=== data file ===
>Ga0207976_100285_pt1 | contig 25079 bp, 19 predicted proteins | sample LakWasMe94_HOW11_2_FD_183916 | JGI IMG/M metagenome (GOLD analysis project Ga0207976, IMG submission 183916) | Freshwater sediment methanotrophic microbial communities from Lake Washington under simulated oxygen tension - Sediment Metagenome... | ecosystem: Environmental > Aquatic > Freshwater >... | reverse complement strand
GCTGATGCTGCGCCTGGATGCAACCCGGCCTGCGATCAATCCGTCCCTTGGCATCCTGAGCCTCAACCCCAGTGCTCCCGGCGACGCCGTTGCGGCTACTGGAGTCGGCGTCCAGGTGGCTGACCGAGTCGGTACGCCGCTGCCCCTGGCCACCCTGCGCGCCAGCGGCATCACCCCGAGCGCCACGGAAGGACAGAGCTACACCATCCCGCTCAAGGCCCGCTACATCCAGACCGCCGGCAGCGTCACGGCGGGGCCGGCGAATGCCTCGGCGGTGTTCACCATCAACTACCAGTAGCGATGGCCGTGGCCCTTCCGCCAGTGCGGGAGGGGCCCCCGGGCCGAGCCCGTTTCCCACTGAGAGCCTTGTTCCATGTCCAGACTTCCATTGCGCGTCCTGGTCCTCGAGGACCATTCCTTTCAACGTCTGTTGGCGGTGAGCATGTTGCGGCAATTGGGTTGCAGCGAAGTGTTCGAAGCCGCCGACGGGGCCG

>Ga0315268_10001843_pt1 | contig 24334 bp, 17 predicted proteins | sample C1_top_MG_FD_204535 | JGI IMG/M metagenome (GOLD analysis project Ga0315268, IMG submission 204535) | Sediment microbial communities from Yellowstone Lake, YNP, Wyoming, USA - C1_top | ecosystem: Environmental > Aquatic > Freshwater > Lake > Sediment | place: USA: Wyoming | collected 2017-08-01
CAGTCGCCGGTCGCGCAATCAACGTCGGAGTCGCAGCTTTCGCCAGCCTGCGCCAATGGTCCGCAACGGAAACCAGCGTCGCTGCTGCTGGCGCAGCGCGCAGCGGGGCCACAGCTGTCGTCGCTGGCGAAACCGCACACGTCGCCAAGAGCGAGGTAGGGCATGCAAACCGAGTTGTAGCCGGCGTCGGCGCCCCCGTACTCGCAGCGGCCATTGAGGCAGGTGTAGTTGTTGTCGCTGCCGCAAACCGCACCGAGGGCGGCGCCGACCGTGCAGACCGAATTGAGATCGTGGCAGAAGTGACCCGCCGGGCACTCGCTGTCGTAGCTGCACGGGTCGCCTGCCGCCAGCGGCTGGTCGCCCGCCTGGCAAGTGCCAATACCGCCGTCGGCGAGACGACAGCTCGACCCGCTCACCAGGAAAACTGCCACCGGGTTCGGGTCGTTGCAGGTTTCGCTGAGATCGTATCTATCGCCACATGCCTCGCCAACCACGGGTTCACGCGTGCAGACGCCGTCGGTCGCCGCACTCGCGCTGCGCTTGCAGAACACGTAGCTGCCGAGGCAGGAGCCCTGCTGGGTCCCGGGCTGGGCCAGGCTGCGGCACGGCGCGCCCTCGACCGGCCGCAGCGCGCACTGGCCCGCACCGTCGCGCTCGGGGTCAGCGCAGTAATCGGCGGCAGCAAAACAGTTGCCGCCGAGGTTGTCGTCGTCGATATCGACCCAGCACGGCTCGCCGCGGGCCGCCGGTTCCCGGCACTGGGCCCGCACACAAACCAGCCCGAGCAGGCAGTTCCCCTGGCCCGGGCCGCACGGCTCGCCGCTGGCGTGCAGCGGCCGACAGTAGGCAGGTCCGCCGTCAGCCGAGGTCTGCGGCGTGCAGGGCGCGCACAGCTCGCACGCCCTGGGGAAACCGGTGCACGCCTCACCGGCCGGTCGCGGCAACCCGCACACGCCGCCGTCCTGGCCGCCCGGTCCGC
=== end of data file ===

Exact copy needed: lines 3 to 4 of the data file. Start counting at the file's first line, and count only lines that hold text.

>Ga0315268_10001843_pt1 | contig 24334 bp, 17 predicted proteins | sample C1_top_MG_FD_204535 | JGI IMG/M metagenome (GOLD analysis project Ga0315268, IMG submission 204535) | Sediment microbial communities from Yellowstone Lake, YNP, Wyoming, USA - C1_top | ecosystem: Environmental > Aquatic > Freshwater > Lake > Sediment | place: USA: Wyoming | collected 2017-08-01
CAGTCGCCGGTCGCGCAATCAACGTCGGAGTCGCAGCTTTCGCCAGCCTGCGCCAATGGTCCGCAACGGAAACCAGCGTCGCTGCTGCTGGCGCAGCGCGCAGCGGGGCCACAGCTGTCGTCGCTGGCGAAACCGCACACGTCGCCAAGAGCGAGGTAGGGCATGCAAACCGAGTTGTAGCCGGCGTCGGCGCCCCCGTACTCGCAGCGGCCATTGAGGCAGGTGTAGTTGTTGTCGCTGCCGCAAACCGCACCGAGGGCGGCGCCGACCGTGCAGACCGAATTGAGATCGTGGCAGAAGTGACCCGCCGGGCACTCGCTGTCGTAGCTGCACGGGTCGCCTGCCGCCAGCGGCTGGTCGCCCGCCTGGCAAGTGCCAATACCGCCGTCGGCGAGACGACAGCTCGACCCGCTCACCAGGAAAACTGCCACCGGGTTCGGGTCGTTGCAGGTTTCGCTGAGATCGTATCTATCGCCACATGCCTCGCCAACCACGGGTTCACGCGTGCAGACGCCGTCGGTCGCCGCACTCGCGCTGCGCTTGCAGAACACGTAGCTGCCGAGGCAGGAGCCCTGCTGGGTCCCGGGCTGGGCCAGGCTGCGGCACGGCGCGCCCTCGACCGGCCGCAGCGCGCACTGGCCCGCACCGTCGCGCTCGGGGTCAGCGCAGTAATCGGCGGCAGCAAAACAGTTGCCGCCGAGGTTGTCGTCGTCGATATCGACCCAGCACGGCTCGCCGCGGGCCGCCGGTTCCCGGCACTGGGCCCGCACACAAACCAGCCCGAGCAGGCAGTTCCCCTGGCCCGGGCCGCACGGCTCGCCGCTGGCGTGCAGCGGCCGACAGTAGGCAGGTCCGCCGTCAGCCGAGGTCTGCGGCGTGCAGGGCGCGCACAGCTCGCACGCCCTGGGGAAACCGGTGCACGCCTCACCGGCCGGTCGCGGCAACCCGCACACGCCGCCGTCCTGGCCGCCCGGTCCGC